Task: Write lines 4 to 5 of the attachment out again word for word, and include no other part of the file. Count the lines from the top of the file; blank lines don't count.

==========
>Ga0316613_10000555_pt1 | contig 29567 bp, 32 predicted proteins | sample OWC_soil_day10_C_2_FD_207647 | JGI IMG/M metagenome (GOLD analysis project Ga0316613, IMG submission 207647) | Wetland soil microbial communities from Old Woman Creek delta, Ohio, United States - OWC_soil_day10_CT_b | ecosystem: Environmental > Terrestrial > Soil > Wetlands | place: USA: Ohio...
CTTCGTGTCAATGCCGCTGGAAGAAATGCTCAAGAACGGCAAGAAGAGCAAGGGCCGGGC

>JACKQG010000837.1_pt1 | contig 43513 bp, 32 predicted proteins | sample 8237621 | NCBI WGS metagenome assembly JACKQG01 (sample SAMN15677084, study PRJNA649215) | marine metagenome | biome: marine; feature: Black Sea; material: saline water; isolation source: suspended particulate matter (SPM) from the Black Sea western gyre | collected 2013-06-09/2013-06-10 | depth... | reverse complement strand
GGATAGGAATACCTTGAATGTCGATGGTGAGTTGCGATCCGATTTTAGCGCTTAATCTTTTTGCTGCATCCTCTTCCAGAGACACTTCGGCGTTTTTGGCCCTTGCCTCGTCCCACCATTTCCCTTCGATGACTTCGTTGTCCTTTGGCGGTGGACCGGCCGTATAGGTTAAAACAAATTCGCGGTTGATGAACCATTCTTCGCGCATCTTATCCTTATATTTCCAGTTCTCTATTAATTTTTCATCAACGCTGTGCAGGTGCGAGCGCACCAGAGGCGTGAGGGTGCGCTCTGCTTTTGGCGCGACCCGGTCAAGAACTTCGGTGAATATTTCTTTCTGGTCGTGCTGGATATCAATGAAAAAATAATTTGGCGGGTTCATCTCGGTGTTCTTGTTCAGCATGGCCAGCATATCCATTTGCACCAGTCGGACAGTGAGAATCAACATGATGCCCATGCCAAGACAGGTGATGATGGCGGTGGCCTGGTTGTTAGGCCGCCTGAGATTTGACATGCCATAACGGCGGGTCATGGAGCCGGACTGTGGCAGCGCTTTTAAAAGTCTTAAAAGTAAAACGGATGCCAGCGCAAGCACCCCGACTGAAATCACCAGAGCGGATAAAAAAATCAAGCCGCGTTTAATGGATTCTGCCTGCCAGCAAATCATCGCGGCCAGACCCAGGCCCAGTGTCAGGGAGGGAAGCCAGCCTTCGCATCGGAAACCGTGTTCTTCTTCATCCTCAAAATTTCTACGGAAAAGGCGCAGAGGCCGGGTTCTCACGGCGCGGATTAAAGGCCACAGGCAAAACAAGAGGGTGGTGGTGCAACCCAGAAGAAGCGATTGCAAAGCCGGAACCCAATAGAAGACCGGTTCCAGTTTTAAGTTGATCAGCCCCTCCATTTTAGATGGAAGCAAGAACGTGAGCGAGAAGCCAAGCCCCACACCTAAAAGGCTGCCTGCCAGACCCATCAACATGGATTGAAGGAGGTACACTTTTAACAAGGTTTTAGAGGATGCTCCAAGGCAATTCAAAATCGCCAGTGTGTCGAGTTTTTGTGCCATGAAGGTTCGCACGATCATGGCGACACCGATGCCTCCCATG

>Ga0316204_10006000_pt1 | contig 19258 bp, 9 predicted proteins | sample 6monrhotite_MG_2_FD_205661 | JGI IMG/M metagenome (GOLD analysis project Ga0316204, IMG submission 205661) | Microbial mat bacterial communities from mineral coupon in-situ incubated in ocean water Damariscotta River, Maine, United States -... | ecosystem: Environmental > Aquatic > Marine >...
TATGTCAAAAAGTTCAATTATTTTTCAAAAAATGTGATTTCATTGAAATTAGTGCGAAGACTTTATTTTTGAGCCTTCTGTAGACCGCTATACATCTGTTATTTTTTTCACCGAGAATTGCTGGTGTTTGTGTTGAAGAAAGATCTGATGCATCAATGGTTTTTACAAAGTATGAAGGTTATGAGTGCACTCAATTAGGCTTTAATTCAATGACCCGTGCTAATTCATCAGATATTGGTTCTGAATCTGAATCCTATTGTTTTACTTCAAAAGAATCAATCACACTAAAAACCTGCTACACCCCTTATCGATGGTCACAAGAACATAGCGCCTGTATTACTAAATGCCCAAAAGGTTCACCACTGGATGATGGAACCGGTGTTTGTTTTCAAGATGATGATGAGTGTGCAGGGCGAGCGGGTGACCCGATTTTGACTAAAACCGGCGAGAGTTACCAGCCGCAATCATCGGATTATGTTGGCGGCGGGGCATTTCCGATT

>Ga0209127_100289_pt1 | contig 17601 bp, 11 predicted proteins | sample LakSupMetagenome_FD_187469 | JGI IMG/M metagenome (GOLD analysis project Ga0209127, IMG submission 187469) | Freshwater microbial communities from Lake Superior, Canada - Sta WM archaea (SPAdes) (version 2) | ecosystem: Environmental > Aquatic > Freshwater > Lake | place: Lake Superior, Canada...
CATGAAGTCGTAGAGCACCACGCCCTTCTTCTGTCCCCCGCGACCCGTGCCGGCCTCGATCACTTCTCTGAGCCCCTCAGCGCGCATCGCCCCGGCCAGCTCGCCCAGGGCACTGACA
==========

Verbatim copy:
GGATAGGAATACCTTGAATGTCGATGGTGAGTTGCGATCCGATTTTAGCGCTTAATCTTTTTGCTGCATCCTCTTCCAGAGACACTTCGGCGTTTTTGGCCCTTGCCTCGTCCCACCATTTCCCTTCGATGACTTCGTTGTCCTTTGGCGGTGGACCGGCCGTATAGGTTAAAACAAATTCGCGGTTGATGAACCATTCTTCGCGCATCTTATCCTTATATTTCCAGTTCTCTATTAATTTTTCATCAACGCTGTGCAGGTGCGAGCGCACCAGAGGCGTGAGGGTGCGCTCTGCTTTTGGCGCGACCCGGTCAAGAACTTCGGTGAATATTTCTTTCTGGTCGTGCTGGATATCAATGAAAAAATAATTTGGCGGGTTCATCTCGGTGTTCTTGTTCAGCATGGCCAGCATATCCATTTGCACCAGTCGGACAGTGAGAATCAACATGATGCCCATGCCAAGACAGGTGATGATGGCGGTGGCCTGGTTGTTAGGCCGCCTGAGATTTGACATGCCATAACGGCGGGTCATGGAGCCGGACTGTGGCAGCGCTTTTAAAAGTCTTAAAAGTAAAACGGATGCCAGCGCAAGCACCCCGACTGAAATCACCAGAGCGGATAAAAAAATCAAGCCGCGTTTAATGGATTCTGCCTGCCAGCAAATCATCGCGGCCAGACCCAGGCCCAGTGTCAGGGAGGGAAGCCAGCCTTCGCATCGGAAACCGTGTTCTTCTTCATCCTCAAAATTTCTACGGAAAAGGCGCAGAGGCCGGGTTCTCACGGCGCGGATTAAAGGCCACAGGCAAAACAAGAGGGTGGTGGTGCAACCCAGAAGAAGCGATTGCAAAGCCGGAACCCAATAGAAGACCGGTTCCAGTTTTAAGTTGATCAGCCCCTCCATTTTAGATGGAAGCAAGAACGTGAGCGAGAAGCCAAGCCCCACACCTAAAAGGCTGCCTGCCAGACCCATCAACATGGATTGAAGGAGGTACACTTTTAACAAGGTTTTAGAGGATGCTCCAAGGCAATTCAAAATCGCCAGTGTGTCGAGTTTTTGTGCCATGAAGGTTCGCACGATCATGGCGACACCGATGCCTCCCATG

>Ga0316204_10006000_pt1 | contig 19258 bp, 9 predicted proteins | sample 6monrhotite_MG_2_FD_205661 | JGI IMG/M metagenome (GOLD analysis project Ga0316204, IMG submission 205661) | Microbial mat bacterial communities from mineral coupon in-situ incubated in ocean water Damariscotta River, Maine, United States -... | ecosystem: Environmental > Aquatic > Marine >...